VPR Header
Play Live Radio
Next Up:
0:00
0:00
Available On Air Stations

Be part of the community of supporters that makes VPR freely available to all. Make a gift now >>

VPR News
Explore our coverage of government and politics.

'Be Willing To Engage': New Vt. Director On Serving Deaf, Hard Of Hearing & DeafBlind Community

An ASL interpreter signs that research shows vaccines are safe, in a sign language public safety warning from the CDC.
Centers for Disease Control and Prevention
/
An ASL interpreter signs that research shows vaccines are safe, in a sign language public safety warning from the CDC.

In 2016, the Vermont Legislature passed a bill creating the Deaf, Hard of Hearing and DeafBlind Advisory Council. Now the state has acted on one of the council's key recommendations: hiring someone to be a single point of contact for the estimated 70,000 to 100,000 Vermonters who are Deaf or Hard of Hearing.

VPR’s Mitch Wertlieb spoke with Laura Siegel, who was hired at the end of March as the new director of Deaf, Hard of Hearing, and DeafBlind Services for Vermont’s Department of Disabilities, Aging & Independent Living. American Sign Language interpreter Karen Todd facilitated the conversation via Vancro, which has been edited and condensed for clarity.

Mitch Wertlieb: So part of your job is to collaborate with stakeholders and identify the systemic needs of all Deaf, Hard of Hearing and DeafBlind Vermonters. What are some of the biggest needs that have been unmet in the past? 

Laura Siegel: Hearing people are unaware it is an [Americans With Disabilities Act] requirement to provide accessibility for Deaf, Hard of Hearing, DeafBlind people. It is quite possible they are unaware of the available resources here in our state. It is my job to point them into the right direction.

"There needs to be clear indication of which COVID and vaccination sites has accommodation [for Deaf, Hard of Hearing or DeafBlind residents] so such folks are aware and able to go to such places. For instance, folks are unaware that Walgreens and Kinney Drug stores do not have the accommodations like the state-run sites." — Laura Siegel, Deaf, Hard of Hearing, and DeafBlind Services Director

More from VPR: COVID-19 Raises Health Concerns For Vermonters With Disabilities, Older People [April 2020]

This is a challenge for the community, even in normal times. I'm wondering how the COVID-19 pandemic has perhaps brought about some unique challenges for the Hard of Hearing community in Vermont?

Hearing people continue to speak, even after a Deaf, Hard of Hearing, DeafBlind person tells them they are unable to hear. And that shows some resistance on their part. It is crucial for them to be willing to be creative with their communication methods, by writing things down, by wearing clear masks, by using speech-to-text apps, and so forth.

There needs to be clear indication of which COVID and vaccination sites has accommodation [for Deaf, Hard of Hearing or DeafBlind residents] so such folks are aware and able to go to such places. For instance, folks are unaware that Walgreens and Kinney Drug stores do not have the accommodations like the state-run sites.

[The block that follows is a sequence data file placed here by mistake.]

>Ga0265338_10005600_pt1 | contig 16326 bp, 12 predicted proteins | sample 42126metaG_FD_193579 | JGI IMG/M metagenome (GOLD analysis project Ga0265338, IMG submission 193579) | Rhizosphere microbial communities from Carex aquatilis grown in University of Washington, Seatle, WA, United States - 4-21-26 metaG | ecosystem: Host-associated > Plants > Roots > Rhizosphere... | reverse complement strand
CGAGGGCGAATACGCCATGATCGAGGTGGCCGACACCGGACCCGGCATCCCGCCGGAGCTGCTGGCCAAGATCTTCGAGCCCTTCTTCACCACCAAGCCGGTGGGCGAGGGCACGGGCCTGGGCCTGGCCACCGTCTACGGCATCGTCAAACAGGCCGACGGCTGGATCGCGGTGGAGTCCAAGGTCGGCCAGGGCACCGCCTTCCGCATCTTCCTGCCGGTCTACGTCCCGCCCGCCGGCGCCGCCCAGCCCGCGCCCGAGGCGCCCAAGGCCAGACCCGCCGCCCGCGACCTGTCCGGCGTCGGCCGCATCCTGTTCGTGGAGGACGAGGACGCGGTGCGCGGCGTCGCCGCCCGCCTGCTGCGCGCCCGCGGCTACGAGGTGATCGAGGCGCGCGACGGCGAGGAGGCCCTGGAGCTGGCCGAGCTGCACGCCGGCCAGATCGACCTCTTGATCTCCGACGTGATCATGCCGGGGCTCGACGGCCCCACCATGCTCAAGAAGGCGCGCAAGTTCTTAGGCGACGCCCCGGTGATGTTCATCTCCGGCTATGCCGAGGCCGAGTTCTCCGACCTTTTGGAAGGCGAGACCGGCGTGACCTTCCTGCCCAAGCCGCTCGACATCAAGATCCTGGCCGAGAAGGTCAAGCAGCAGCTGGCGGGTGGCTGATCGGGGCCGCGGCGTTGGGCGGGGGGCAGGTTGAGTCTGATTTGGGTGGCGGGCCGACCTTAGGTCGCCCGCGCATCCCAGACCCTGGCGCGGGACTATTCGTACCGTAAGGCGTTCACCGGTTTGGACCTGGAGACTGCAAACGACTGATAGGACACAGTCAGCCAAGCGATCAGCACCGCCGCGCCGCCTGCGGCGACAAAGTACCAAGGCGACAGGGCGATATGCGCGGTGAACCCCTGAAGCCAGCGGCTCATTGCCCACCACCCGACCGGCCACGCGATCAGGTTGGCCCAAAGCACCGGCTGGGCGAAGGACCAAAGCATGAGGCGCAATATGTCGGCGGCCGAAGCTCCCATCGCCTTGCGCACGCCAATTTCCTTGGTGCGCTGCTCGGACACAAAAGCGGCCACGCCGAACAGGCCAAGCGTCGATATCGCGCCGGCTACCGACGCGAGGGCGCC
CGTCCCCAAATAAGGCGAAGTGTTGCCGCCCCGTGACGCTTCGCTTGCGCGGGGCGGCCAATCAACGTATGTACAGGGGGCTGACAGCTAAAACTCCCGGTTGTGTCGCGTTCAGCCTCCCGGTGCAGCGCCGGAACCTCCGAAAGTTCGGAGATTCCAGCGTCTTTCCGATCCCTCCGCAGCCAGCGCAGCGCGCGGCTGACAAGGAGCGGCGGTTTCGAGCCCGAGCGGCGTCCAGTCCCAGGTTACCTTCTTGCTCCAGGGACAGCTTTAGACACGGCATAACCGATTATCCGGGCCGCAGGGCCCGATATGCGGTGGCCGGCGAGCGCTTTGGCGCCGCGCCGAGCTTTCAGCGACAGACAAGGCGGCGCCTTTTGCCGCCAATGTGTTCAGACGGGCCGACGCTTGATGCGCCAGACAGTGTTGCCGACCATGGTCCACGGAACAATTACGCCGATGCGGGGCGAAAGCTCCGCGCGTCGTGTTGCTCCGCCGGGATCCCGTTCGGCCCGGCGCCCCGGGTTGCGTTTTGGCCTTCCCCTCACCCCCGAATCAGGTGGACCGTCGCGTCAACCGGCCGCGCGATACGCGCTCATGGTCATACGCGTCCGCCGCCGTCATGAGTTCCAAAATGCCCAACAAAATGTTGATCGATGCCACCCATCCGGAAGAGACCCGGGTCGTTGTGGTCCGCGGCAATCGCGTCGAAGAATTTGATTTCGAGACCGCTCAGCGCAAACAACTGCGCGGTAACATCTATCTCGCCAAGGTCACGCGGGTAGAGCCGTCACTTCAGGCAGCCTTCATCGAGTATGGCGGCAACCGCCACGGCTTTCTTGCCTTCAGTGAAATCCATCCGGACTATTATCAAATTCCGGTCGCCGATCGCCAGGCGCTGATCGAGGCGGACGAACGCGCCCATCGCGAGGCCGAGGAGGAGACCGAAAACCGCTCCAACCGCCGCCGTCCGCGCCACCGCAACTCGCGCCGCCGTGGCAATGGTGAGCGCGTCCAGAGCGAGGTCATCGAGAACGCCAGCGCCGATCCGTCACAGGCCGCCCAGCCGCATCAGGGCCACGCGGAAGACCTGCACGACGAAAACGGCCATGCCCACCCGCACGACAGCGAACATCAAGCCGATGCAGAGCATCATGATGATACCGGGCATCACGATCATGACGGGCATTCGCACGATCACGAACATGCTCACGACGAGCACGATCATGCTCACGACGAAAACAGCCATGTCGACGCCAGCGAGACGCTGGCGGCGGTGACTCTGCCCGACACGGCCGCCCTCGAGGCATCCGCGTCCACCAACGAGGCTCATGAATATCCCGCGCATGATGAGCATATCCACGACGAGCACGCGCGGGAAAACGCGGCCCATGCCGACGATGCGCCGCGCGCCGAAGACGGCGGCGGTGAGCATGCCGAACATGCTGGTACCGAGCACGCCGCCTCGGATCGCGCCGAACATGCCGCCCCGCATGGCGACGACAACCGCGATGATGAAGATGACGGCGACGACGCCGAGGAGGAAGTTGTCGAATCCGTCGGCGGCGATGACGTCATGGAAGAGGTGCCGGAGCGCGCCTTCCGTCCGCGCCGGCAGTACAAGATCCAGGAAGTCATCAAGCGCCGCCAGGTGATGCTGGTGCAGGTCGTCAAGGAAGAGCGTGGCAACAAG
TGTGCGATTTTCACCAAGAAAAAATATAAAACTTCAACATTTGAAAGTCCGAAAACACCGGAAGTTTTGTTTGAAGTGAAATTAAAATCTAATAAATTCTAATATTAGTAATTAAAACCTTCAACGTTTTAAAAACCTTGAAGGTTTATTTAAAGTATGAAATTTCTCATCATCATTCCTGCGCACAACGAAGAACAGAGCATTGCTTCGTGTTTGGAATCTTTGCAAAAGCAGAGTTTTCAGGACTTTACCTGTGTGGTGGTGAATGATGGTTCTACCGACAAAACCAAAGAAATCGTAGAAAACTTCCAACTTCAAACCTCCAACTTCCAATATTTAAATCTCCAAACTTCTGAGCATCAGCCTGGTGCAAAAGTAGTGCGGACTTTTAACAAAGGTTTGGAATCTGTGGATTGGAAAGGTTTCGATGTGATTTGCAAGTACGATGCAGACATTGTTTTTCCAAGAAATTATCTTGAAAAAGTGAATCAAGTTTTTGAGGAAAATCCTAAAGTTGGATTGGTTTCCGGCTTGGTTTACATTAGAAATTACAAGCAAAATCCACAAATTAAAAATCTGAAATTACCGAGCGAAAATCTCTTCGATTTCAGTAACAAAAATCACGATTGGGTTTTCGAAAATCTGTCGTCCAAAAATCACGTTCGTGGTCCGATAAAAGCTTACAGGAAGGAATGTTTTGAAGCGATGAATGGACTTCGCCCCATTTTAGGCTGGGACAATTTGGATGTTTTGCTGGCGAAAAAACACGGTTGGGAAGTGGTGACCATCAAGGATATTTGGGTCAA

Hearing loss affects older people to a far greater extent than younger people. And of course, Vermont has a large elderly population. What are the strategies you hope to bring to reach this aging population and get them the resources that they need? I imagine that that is going to be a big challenge.

As a person with bilateral severe to profound hearing loss, I can sympathize and understand their dilemma, because they may be unaware of the challenges they will face down the road. That older Vermonter population might be facing fear, with uncertainty and isolation. It is very possible they would not know how to deal with it, or how to cope with it.

For instance, the hearing aid bill [H.266 and S.132, to extend health insurance coverage for hearing aids] was intended to help the Hard of Hearing community. It's currently in the legislative session, but I feel many people are unaware of this happening.

Laura, I know that the Austine School in Brattleboro, which shut down in 2014, was really, it was a big blow to the Hard of Hearing community in Vermont. What kind of progress has been made for this community since then?

Austine’s closure led many community members from the Deaf community to leave the state, because they felt they were not being supported. Nine East Network [a K-12 educational services unit serving more than 400 school-age students with hearing loss across Vermont] was placed by the state, with the intention of providing better support for the children. Not all of the schools use their services. It is my understanding not every school is consolidating their work effort and resources for these children.

More from VPR: Austine Closing Reveals Debate Over 'Mainstreaming' Deaf Students [September 2014]

What are some ways that people can help people who are Deaf or Hard of Hearing as neighbors in our community? Things we can all do to support this community?

I would always say, do not be afraid to approach them. Be willing to engage with them, be willing to accommodate and become welcoming, so they feel more inclusive and part of the surrounding community.

And most of all, be patient.

Correction 12:25 p.m. 4/14/21: This story has been updated with capitalized formatting for the Deaf, Hard of Hearing and DeafBlind community. We have also removed the slash between DeafBlind.

Have questions, comments or tips? Send us a message or tweet Morning Edition host Mitch Wertlieb @mwertlieb.

We've closed our comments. Read about ways to get in touch here.

Related Content